The annual rebenchmarking process brought good news for the New York City economy. According to annual average Current Employment Survey (CES) data as released by the U.S. Bureau of Labor Statistics (BLS), the city's 2012 private employment level finally surpassed the historic peak of 1969, prior to the urban decline era of the 1970s. The revised data also show more employment growth in recent years than previously recorded, with total employment increasing by 86,700 (2.3%) from 2010 to 2011 and 79,500 (2.1%) from 2011 to 2012. Needless to say, the employment losses of the Great Recession, mild here compared with the far worse damage in the 1970s and early 1990s downturns, have been more than completely reversed.
More recent CES data, however, show the city's employment gains have slowed. From February 2011 to February 2012, according to this source, total employment increased by 89,900 (2.4%) and private employment grew by 91,500 (2.9%). But from February 2012 to February 2013, total employment increased by 48,700 (1.3%) and private employment increased by 50,900 (1.6%). The job growth rate, in other words, have fallen by nearly half. Most of the added jobs may be going to suburbanites rather than city residents. Household-based data from the BLS show the number of employed city residents, including the self-employed, increased by just 15,750 (0.4%) from February 2012 to February 2013. With less opportunity and a rising cost of living, the city's labor force fell according to this source.
This is, in part, a national slowdown as the debt-driven economic stimulus by the federal government gradually abates, but there is also a slowdown in finance that has greater effect on New York City. According to the city's Independent Budget Office as quoted by Crain's New York Business, "in good times, Wall Street accounted for 10% of the city's job growth but 57% of wage growth. In the future, it's expected to comprise 1% of job growth and 19% of wage growth." Even that may be optimistic. "Average wages, at $333,000, remain quite high, but they have declined by 23% since 2007 in inflation-adjusted terms." Investors in financial firms, and Wall Street's customers, may continue to demand reductions. "Although banks and brokerage firms generated $24 billion in earnings last year, those gains were almost entirely reliant on ultra-low interest rates courtesy of the Federal Reserve, which reduced the banks' funding costs by more than 90%. But revenues for the industry last year clocked in at only $162 billion, or less than half of 2007's $352 billion." Employment in the Financial Activities sector fell by 5,100 (1.2%) from February 2012 to February 2013 according to CES data, with a steep drop of 4,000 (2.4%) in the Securities, Commodity Contracts, and Other Financial Investments industry, its highest paid component.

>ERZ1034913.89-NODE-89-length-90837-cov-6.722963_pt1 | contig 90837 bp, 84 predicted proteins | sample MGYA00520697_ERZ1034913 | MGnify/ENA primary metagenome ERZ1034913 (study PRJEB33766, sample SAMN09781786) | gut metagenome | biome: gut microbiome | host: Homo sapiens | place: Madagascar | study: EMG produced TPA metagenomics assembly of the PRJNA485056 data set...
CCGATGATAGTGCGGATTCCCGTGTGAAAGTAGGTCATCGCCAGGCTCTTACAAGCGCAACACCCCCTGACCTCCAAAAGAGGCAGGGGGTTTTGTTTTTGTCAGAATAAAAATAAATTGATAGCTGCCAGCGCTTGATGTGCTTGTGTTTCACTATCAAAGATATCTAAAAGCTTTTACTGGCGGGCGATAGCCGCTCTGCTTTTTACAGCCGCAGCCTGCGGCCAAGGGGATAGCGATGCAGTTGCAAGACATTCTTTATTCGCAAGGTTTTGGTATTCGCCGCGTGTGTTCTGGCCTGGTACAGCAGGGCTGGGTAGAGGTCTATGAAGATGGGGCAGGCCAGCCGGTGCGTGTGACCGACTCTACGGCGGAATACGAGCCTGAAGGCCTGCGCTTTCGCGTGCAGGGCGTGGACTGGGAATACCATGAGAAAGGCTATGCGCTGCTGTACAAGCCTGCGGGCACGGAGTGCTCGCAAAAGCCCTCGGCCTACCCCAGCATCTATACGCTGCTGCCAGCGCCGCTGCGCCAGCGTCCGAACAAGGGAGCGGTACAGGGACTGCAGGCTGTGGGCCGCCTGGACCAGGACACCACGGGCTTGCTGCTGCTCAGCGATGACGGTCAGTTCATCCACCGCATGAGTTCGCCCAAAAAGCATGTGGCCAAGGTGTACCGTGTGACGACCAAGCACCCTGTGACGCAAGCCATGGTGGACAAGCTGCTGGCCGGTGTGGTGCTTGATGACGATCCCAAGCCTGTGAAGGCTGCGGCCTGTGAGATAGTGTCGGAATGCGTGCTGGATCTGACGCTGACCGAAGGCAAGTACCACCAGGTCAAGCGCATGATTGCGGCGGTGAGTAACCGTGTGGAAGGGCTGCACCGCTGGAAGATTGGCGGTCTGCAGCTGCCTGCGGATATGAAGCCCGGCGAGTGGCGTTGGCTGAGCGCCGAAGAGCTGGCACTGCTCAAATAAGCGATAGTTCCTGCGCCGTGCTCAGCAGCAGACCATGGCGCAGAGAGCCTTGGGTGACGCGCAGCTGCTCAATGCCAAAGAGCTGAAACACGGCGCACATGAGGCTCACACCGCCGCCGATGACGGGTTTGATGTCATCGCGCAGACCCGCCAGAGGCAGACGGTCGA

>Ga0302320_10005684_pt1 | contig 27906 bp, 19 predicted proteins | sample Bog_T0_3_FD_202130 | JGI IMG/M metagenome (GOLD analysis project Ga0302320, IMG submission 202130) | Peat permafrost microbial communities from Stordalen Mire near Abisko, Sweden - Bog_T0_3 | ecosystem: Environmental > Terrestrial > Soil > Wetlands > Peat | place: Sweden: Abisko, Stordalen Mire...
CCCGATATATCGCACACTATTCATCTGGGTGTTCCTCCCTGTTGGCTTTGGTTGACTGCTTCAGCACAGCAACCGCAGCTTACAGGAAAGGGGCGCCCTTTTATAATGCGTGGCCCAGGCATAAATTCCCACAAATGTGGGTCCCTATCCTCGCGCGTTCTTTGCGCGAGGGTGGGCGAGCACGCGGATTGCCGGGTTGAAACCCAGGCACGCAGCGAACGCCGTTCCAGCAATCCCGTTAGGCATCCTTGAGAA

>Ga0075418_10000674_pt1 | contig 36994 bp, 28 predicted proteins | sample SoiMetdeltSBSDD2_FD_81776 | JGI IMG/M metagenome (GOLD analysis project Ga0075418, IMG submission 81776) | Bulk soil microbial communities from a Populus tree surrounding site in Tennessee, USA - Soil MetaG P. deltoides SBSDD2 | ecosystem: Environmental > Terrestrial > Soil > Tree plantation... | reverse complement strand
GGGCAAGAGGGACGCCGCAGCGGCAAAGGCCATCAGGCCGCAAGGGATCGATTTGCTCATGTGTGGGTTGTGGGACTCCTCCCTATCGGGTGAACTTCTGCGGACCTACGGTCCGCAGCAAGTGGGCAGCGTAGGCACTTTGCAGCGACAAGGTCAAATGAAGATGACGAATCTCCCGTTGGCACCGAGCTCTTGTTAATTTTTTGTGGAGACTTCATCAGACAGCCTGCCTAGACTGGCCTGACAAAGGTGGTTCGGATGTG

Other office-based sectors show mixed trends. While the Professional and Business Services sector added 26,500 jobs (4.4%), a strong gain, much of that was in the Administrative and Support and Waste Management industry, which added 16,400 (8.5%). The Motion Picture and Sound Recording industry lost 3,500 jobs (7.3%) and the broader Information sector lost 4,400 (2.5%) in total.
While employment gains have been strong in New York City, for most city residents income gains have not. According to American Community Survey data, the median household income of city residents fell 6.1% from 2007 to 2011 without even accounting for inflation. The median work earnings of the city's resident workers also fell 6.1%, mostly due to reductions in hours worked. Measured by household average income, Moody's Economy.com put the 2012 increase at 1.7%, or less than the rate of inflation. Sooner or later this trend is bound to affect the consumer-driven sectors, despite the spending of tourists and those at the top. Accordingly the Leisure and Hospitality sector gained just 3,500 jobs (1.0%) year-over-year in February, and Retail Trade added 9,500 (3.0%), solid increases but down from those of the previous 12 months.